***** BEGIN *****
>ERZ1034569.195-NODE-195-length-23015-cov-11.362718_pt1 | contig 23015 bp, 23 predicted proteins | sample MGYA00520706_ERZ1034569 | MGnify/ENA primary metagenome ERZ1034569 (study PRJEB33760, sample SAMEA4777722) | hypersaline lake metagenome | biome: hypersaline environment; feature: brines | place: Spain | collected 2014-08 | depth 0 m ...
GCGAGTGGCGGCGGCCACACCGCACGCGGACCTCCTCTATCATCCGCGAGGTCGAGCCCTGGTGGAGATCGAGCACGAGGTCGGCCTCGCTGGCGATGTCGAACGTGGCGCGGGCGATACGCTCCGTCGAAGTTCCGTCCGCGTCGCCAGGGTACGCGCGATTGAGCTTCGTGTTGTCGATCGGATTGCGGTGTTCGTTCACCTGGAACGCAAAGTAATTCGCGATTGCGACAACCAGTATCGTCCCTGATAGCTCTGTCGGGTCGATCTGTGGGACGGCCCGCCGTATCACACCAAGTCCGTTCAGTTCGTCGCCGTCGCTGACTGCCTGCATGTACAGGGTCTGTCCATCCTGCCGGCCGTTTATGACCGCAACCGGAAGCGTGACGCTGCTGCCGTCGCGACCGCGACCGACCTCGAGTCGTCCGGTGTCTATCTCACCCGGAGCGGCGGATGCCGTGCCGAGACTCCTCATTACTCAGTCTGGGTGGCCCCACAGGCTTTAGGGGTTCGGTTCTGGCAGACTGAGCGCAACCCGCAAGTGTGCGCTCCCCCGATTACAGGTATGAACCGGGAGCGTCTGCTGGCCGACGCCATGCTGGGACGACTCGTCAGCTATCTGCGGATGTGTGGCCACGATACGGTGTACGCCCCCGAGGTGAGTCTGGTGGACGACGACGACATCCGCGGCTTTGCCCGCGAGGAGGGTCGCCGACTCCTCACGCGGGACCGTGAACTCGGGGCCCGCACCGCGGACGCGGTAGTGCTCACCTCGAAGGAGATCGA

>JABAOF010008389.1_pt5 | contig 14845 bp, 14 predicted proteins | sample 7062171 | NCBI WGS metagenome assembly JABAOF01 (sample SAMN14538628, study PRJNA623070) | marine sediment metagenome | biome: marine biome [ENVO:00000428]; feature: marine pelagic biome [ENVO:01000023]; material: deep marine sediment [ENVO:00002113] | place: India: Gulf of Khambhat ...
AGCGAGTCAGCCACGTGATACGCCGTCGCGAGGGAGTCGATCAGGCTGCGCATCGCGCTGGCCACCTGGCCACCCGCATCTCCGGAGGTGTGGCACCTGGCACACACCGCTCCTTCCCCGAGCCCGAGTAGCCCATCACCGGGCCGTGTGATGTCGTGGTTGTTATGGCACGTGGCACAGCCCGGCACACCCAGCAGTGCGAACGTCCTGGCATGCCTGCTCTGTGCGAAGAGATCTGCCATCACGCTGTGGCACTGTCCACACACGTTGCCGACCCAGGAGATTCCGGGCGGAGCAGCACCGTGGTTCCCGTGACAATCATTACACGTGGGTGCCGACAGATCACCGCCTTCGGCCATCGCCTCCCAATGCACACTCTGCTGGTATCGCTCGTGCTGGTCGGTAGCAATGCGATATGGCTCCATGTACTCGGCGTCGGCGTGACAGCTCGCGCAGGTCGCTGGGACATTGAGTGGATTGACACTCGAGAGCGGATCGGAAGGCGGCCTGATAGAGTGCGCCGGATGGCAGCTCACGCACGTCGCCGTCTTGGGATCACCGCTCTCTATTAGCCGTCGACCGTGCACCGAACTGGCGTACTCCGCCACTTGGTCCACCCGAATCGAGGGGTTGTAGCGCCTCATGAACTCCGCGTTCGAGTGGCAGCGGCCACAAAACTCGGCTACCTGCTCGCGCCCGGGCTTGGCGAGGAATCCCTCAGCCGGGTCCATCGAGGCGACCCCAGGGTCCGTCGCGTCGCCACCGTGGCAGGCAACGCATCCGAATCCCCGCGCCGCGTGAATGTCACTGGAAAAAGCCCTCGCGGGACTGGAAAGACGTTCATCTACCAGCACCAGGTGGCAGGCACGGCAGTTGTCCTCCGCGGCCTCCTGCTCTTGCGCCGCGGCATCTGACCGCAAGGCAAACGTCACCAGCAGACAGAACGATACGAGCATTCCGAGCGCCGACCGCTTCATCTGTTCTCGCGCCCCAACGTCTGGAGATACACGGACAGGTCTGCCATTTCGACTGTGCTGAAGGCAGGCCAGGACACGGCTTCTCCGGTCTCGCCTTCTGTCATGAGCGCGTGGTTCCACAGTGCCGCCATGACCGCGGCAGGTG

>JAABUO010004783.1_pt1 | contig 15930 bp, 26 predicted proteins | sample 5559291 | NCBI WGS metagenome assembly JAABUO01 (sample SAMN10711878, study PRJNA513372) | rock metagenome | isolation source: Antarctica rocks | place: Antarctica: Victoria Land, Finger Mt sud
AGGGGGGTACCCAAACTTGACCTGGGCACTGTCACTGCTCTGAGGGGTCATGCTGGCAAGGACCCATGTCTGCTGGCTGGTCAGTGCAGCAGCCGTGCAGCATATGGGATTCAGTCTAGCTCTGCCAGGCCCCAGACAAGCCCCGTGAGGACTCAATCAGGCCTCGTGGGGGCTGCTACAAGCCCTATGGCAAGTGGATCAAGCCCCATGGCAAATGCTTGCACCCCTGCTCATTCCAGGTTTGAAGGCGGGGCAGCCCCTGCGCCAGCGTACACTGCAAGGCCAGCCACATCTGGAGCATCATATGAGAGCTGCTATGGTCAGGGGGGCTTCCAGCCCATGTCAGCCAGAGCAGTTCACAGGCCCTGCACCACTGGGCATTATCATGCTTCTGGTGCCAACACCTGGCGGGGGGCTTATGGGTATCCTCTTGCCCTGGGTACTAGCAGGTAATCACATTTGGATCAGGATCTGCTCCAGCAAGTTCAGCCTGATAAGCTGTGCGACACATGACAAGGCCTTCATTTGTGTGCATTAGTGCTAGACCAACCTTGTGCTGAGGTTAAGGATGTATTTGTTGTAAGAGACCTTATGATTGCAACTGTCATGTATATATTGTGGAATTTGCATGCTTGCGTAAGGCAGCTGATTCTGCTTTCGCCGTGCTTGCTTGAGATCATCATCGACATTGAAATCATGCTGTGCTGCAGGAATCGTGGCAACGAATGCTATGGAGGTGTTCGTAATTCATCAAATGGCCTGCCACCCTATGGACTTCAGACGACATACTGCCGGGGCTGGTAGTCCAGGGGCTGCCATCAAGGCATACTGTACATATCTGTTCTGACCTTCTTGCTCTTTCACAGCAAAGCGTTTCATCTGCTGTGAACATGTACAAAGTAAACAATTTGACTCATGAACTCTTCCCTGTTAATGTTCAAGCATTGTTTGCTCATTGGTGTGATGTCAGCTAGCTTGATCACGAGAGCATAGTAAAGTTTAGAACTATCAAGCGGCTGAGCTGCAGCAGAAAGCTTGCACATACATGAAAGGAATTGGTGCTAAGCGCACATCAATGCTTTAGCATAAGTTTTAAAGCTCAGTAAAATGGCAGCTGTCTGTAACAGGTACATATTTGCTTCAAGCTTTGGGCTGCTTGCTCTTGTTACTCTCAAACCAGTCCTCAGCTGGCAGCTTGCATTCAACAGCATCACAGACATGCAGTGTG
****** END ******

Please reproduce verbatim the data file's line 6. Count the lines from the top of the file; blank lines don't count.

AGGGGGGTACCCAAACTTGACCTGGGCACTGTCACTGCTCTGAGGGGTCATGCTGGCAAGGACCCATGTCTGCTGGCTGGTCAGTGCAGCAGCCGTGCAGCATATGGGATTCAGTCTAGCTCTGCCAGGCCCCAGACAAGCCCCGTGAGGACTCAATCAGGCCTCGTGGGGGCTGCTACAAGCCCTATGGCAAGTGGATCAAGCCCCATGGCAAATGCTTGCACCCCTGCTCATTCCAGGTTTGAAGGCGGGGCAGCCCCTGCGCCAGCGTACACTGCAAGGCCAGCCACATCTGGAGCATCATATGAGAGCTGCTATGGTCAGGGGGGCTTCCAGCCCATGTCAGCCAGAGCAGTTCACAGGCCCTGCACCACTGGGCATTATCATGCTTCTGGTGCCAACACCTGGCGGGGGGCTTATGGGTATCCTCTTGCCCTGGGTACTAGCAGGTAATCACATTTGGATCAGGATCTGCTCCAGCAAGTTCAGCCTGATAAGCTGTGCGACACATGACAAGGCCTTCATTTGTGTGCATTAGTGCTAGACCAACCTTGTGCTGAGGTTAAGGATGTATTTGTTGTAAGAGACCTTATGATTGCAACTGTCATGTATATATTGTGGAATTTGCATGCTTGCGTAAGGCAGCTGATTCTGCTTTCGCCGTGCTTGCTTGAGATCATCATCGACATTGAAATCATGCTGTGCTGCAGGAATCGTGGCAACGAATGCTATGGAGGTGTTCGTAATTCATCAAATGGCCTGCCACCCTATGGACTTCAGACGACATACTGCCGGGGCTGGTAGTCCAGGGGCTGCCATCAAGGCATACTGTACATATCTGTTCTGACCTTCTTGCTCTTTCACAGCAAAGCGTTTCATCTGCTGTGAACATGTACAAAGTAAACAATTTGACTCATGAACTCTTCCCTGTTAATGTTCAAGCATTGTTTGCTCATTGGTGTGATGTCAGCTAGCTTGATCACGAGAGCATAGTAAAGTTTAGAACTATCAAGCGGCTGAGCTGCAGCAGAAAGCTTGCACATACATGAAAGGAATTGGTGCTAAGCGCACATCAATGCTTTAGCATAAGTTTTAAAGCTCAGTAAAATGGCAGCTGTCTGTAACAGGTACATATTTGCTTCAAGCTTTGGGCTGCTTGCTCTTGTTACTCTCAAACCAGTCCTCAGCTGGCAGCTTGCATTCAACAGCATCACAGACATGCAGTGTG